Cabaret Fit for a Hair Salon

The jokes keep coming in the East Bay's longest-running musical comedy.

It takes a brave man to take the stage dressed as a Shakespeare-mangling tampon. But that’s exactly the sort of thing writer/director Barrett Lindsay-Steiner requires of his Reel Blondes, the goofy denizens of the East Bay’s longest-running musical comedy. Now in their twelfth season at Victoria’s Hair on Stage in Danville, the Reel Blondes present the new The Bald and the Beautiful in the area’s least likely theatrical venue: a large hair salon in a strip mall, complete with folding chairs set up between the hair dryers and the cutting stations.

The very loosely plotted show revolves around vampish “world-class hair salon” owner Blondie, who’s juggling her salon, a new baby, a revolutionary hair-growth drug, and her desire for a new man. From the moment Jane Barnes arrives in an eye-stunning orange muumuu trimmed in purple marabou, ready to crack bad jokes (“marriage is like a hot bath — after you’ve been in for a while, it’s not so hot”), The Bald and the Beautiful careens from one oddball musical number to another. Many, if not all, skewer some element of pop culture; it helps if you’ve been watching television for the past, oh, thirty years, but it’s not absolutely necessary. The talented cast of six women and four men zing on- and off-stage dressed as a wild variety of consumer products, fictional characters, and celebrities to prerecorded high-energy music that tends towards ’80s pop but includes show tunes and TV jingles. The lyrics, though, have often been warped beyond recognition, such as Lindsay-Steiner turning “I Am a Man of Constant Sorrow” into “I Am a Man of Constipation” or making Joan Jett’s biggest hit more amphibian-friendly as “I Love Croc ‘n’ Roll.”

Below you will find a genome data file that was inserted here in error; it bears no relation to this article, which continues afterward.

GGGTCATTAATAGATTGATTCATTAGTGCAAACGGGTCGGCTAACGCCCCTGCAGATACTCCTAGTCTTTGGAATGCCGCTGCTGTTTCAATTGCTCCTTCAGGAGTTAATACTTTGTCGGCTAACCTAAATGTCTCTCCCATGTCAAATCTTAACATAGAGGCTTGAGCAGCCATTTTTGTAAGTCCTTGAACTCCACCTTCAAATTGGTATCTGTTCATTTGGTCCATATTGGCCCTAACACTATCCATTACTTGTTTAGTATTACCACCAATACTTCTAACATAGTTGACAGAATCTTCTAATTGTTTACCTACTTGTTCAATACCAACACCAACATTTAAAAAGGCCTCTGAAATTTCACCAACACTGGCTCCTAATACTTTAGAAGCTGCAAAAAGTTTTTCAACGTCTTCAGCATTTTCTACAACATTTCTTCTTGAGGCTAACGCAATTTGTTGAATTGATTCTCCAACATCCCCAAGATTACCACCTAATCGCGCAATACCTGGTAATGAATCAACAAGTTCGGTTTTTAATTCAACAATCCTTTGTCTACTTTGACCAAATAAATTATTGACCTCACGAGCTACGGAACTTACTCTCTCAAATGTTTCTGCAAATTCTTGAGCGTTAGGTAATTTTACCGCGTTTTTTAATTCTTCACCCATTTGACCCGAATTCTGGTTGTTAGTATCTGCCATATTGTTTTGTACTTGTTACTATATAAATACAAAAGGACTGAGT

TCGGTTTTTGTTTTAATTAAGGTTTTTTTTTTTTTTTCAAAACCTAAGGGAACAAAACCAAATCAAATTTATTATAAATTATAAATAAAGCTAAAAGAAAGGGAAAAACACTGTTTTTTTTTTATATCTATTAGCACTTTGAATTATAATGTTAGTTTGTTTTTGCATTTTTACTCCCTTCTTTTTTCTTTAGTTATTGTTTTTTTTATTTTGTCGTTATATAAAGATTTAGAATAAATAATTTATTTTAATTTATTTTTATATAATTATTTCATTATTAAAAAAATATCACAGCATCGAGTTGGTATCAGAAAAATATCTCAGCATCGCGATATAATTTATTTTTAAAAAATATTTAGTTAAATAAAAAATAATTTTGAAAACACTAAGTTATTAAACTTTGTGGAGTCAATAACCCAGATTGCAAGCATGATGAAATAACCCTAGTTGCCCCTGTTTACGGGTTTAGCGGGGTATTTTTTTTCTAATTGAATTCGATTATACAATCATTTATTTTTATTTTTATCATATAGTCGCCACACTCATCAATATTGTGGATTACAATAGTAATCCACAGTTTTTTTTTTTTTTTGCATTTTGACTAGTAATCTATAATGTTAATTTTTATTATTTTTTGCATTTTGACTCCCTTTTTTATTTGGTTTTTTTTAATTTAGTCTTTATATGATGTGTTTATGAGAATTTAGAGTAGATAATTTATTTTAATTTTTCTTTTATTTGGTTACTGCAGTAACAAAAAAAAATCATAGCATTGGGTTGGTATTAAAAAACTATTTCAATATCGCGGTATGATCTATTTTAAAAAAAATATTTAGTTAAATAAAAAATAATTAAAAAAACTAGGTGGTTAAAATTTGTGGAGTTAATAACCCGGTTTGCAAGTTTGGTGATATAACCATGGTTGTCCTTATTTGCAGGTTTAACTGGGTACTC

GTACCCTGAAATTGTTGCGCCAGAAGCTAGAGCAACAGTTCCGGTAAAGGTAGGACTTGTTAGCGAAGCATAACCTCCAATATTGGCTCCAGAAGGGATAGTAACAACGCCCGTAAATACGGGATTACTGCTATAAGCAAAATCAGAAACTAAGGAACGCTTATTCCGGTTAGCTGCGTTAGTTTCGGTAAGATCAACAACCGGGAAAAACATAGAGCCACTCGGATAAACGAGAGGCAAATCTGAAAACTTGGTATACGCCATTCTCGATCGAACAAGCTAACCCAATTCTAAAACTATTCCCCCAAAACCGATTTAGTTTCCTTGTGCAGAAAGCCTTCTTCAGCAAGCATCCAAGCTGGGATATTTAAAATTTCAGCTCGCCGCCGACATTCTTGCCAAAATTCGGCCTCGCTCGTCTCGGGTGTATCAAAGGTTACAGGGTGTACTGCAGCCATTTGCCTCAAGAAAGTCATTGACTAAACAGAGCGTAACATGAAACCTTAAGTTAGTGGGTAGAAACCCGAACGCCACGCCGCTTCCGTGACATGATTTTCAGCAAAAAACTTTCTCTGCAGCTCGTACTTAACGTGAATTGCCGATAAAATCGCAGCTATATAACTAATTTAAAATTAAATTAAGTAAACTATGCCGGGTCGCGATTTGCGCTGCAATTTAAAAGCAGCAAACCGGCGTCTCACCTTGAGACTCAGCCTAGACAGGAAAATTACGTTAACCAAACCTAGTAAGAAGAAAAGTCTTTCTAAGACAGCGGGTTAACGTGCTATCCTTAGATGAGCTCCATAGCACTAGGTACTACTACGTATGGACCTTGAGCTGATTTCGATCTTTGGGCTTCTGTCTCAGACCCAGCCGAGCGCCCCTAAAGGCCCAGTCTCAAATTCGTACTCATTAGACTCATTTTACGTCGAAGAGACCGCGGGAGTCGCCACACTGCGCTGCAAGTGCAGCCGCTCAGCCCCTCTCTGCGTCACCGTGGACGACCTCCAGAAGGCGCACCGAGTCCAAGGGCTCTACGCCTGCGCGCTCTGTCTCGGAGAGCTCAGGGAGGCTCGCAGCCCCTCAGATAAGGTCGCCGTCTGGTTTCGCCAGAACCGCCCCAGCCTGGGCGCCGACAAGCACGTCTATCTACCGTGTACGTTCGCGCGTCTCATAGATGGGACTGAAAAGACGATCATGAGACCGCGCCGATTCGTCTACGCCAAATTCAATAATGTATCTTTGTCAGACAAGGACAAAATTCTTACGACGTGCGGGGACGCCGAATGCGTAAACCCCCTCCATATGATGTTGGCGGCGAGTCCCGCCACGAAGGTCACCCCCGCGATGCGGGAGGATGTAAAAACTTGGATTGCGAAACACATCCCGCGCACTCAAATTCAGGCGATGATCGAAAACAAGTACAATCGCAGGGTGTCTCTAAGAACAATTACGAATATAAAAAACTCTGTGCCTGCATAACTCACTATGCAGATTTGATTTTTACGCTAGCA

All in all, it’s pretty much impossible to keep track of what’s going on. A chorus line of bulls and bears in business suits gives way to a package of baby lotion, crooning to the tune of “Monster Mash” that Blondie’s baby looks like corned beef hash. Women in sequined chadors tap-dance behind Mrs. Arafat as she sings “Yassir, that’s my baby.” Diana Ross is lampooned, American Idol‘s Simon admits that he’s a big English twit, Winona Ryder creeps around stealing props, and Tinkerbell is played by an exceptionally hairy man in a too-small costume. This is all in the first ten minutes or so, and then things speed up.

It might seem that a massive, fluorescent-lit hair salon is not the most obvious place for this sort of thing. But cabaret-style entertainment was never meant for the legitimate theater; at its high-water mark in Germany, cabaret was most often performed in small clubs or restaurants.

In a cast thick with good dancers, seven-year Blondes vet Paula Wujek — who also choreographs the shows — still manages to stand out. Leggy, wild-eyed, and blessed with tremendous comic timing, Wujek’s warning shot across the bow comes when she appears as an “O Pear” for Blondie’s little tyke, and she never lets up. Whether she’s Minnie Mouse upbraiding Mickey for not being as sensitive as “Charles” E. Cheese, or Peter Pan air-guitaring Van Halen to impress Wendy (of the hamburger chain), Wujek is as much a force of nature as anything else. Consider this interlude:

Robert Menezes as Tom Jones as the Big Bad Wolf: “Didn’t I eat you already?”

Wujek as Little Red Riding Hood’s lascivious grandma: “Yes, that’s why I came back. Don’t you want some more granny fanny?”